Physicists thought that they found pentaquarks in the 2000s, but further studies suggested that that discovery was really just a statistical fluctuation. I think that this past experience means that we should be careful before trumpeting a definitive discovery, but this paper looks pretty convincing to me (I’m not an expert on precision b physics though). If this really is a new discovery, then we should continue to see better and better precision as more data is taken. If Λb particles can be created in large numbers in a lower energy collider such as one of the b factories, that might be the best way to really pin down the properties of this possible new class of particles.
A new preprint has appeared on the arXiv detailing the current status of searches for supersymmetry in light of the results from LHC Run 1. The preprint appears to be a chapter from a recent review of Run 1. The authors go over the various results that potentially relate to SUSY searches and what they mean for theory. In short, while SUSY hasn’t been found,, there are still plenty of ways to fit SUSY into current data. The constrained MSSM, which is the most common benchmark model for SUSY, is basically totally ruled out at this point.
Collisions at the LHC have started again and are now at a center of mass energy of 13 TeV for protons on protons. This was the target energy for the upcoming physics run this year, so this means that the accelerator group was successful in getting everything up to the desired energy. It’s still a little bit lower than the design energy of 14 TeV, but is much better than the 7-8 TeV that the initial runs used. The extra energy allows for a lot of analyses to be done better. Searches for exotic particles can reach a wider range of masses. While cross sections for most processes fall with energy, it is also the case that for some important analyses the backgrounds fall faster than the signal. Thus, a better measurement can be made with lower statistics because the sample has a better purity.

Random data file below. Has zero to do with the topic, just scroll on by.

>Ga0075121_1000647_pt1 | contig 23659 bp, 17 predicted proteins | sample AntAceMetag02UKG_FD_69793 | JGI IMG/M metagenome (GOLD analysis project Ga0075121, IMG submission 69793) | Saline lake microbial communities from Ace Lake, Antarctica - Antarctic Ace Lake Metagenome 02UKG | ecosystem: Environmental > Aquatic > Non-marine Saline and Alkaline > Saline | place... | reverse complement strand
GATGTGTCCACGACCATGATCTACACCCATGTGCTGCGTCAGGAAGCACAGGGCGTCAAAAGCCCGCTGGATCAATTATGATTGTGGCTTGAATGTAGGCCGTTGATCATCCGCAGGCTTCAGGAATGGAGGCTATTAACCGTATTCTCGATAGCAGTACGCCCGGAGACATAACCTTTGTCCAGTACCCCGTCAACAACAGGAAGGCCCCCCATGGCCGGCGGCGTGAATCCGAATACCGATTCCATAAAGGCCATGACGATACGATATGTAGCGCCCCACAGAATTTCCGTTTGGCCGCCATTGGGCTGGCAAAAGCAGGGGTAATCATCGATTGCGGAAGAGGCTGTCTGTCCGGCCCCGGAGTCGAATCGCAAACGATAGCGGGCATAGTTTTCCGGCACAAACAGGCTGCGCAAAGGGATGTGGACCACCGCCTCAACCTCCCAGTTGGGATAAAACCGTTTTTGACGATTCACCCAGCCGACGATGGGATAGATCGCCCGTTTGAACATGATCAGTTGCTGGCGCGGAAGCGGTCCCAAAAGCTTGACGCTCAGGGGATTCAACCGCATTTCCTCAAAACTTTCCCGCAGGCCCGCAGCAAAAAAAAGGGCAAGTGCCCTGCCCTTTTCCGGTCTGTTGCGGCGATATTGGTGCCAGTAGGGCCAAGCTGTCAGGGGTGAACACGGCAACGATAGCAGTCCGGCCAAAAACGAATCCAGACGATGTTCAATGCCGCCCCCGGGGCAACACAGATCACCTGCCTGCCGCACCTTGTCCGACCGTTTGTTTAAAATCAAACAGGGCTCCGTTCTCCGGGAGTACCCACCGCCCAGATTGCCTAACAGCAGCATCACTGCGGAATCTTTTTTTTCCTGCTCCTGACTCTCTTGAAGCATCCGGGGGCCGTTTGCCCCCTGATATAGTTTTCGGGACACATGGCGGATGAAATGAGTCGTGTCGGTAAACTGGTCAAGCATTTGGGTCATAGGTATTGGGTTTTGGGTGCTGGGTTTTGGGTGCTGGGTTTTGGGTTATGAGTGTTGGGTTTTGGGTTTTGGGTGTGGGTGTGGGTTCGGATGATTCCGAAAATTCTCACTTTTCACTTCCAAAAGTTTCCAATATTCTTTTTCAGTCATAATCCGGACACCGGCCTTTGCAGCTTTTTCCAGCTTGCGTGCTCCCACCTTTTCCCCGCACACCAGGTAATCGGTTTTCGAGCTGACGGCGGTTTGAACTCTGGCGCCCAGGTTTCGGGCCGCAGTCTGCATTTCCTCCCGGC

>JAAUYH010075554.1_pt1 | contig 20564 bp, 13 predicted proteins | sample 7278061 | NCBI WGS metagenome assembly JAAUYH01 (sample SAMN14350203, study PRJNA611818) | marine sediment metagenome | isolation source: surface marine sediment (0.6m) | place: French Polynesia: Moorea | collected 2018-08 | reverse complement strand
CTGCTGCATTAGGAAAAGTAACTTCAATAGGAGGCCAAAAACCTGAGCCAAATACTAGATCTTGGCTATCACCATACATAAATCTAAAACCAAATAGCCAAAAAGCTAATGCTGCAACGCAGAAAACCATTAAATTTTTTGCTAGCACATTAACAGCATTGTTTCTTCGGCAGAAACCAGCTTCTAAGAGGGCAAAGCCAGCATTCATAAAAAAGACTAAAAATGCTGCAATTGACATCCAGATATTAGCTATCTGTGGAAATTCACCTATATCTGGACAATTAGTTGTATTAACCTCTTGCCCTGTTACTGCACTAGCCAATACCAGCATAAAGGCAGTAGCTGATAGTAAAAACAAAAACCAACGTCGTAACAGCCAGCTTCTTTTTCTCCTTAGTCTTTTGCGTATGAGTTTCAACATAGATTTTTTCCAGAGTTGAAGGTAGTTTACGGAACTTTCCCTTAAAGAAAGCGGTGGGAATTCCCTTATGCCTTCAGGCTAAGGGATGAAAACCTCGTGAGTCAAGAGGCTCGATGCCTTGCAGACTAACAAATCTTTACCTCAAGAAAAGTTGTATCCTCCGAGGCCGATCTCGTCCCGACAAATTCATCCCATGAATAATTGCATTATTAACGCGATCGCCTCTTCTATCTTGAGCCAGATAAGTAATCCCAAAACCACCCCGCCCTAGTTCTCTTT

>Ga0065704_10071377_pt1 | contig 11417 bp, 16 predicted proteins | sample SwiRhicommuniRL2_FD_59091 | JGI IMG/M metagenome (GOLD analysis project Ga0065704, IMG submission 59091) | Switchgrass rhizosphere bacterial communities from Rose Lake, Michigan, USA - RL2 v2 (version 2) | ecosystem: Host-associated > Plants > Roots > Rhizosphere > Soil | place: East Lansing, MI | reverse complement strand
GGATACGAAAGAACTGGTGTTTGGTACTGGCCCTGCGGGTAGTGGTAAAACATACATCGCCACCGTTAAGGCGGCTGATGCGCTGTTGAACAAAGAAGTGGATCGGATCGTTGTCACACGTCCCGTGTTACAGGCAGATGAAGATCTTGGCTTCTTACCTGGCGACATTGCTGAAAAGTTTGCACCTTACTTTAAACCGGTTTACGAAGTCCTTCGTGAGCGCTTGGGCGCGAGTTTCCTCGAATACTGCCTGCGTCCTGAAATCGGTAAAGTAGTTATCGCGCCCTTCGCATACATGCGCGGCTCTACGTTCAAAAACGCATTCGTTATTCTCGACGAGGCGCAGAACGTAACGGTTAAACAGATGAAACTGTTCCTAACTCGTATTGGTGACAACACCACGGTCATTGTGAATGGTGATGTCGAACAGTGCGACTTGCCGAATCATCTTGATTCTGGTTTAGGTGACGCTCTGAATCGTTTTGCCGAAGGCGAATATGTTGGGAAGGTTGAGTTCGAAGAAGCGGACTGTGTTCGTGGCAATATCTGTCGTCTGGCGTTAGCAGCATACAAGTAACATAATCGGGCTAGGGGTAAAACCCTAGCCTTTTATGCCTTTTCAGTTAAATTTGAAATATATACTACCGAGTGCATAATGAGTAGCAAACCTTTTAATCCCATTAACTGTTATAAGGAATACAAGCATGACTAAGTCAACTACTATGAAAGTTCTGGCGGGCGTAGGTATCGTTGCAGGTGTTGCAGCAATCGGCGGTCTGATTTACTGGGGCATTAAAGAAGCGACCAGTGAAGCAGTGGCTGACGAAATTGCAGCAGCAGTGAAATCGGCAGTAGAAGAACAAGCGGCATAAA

The LHC has started proton-proton collisions again as the accelerator is prepared for its upcoming physics run at 13 TeV. The beams are just being kept at the injection energy of 450 GeV, but runs like this are probably important for both getting the detectors ready and also helping tune the beam so that things go smoothly when they start ramping up the energy.
The CMS collaboration posted a preprint for a search for a beyond the Standard Model Higgs boson decaying into pairs of intermediate vector bosons (Ws and Zs). In many common extensions of the Standard Model, such as in the MSSM (Minimal Supersymmetric Standard Model), there is an expanded Higgs sector that includes a number of scalar and pseudoscalar Higgs bosons. The extra Higgs bosons can have electric charges (and can even be doubly-charged).
This search looks for neutral Higgs bosons with masses that are quite a bit higher than the Higgs found a couple years ago. The analysis looks at several final states from Higgs decays to WW and ZZ, such as ZZ to four charged leptons. As usual, the general feature expected from a new particle is a bump in the invariant mass spectrum compared to the Standard Model prediction. The results are consistent with the Standard Model, so they set a limit on the cross section for these events, and can exclude a heavy Higgs up to around a 1 TeV mass (obviously this requires some assumptions on the couplings to other particles, so this isn’t a general exclusion for all scalar particles).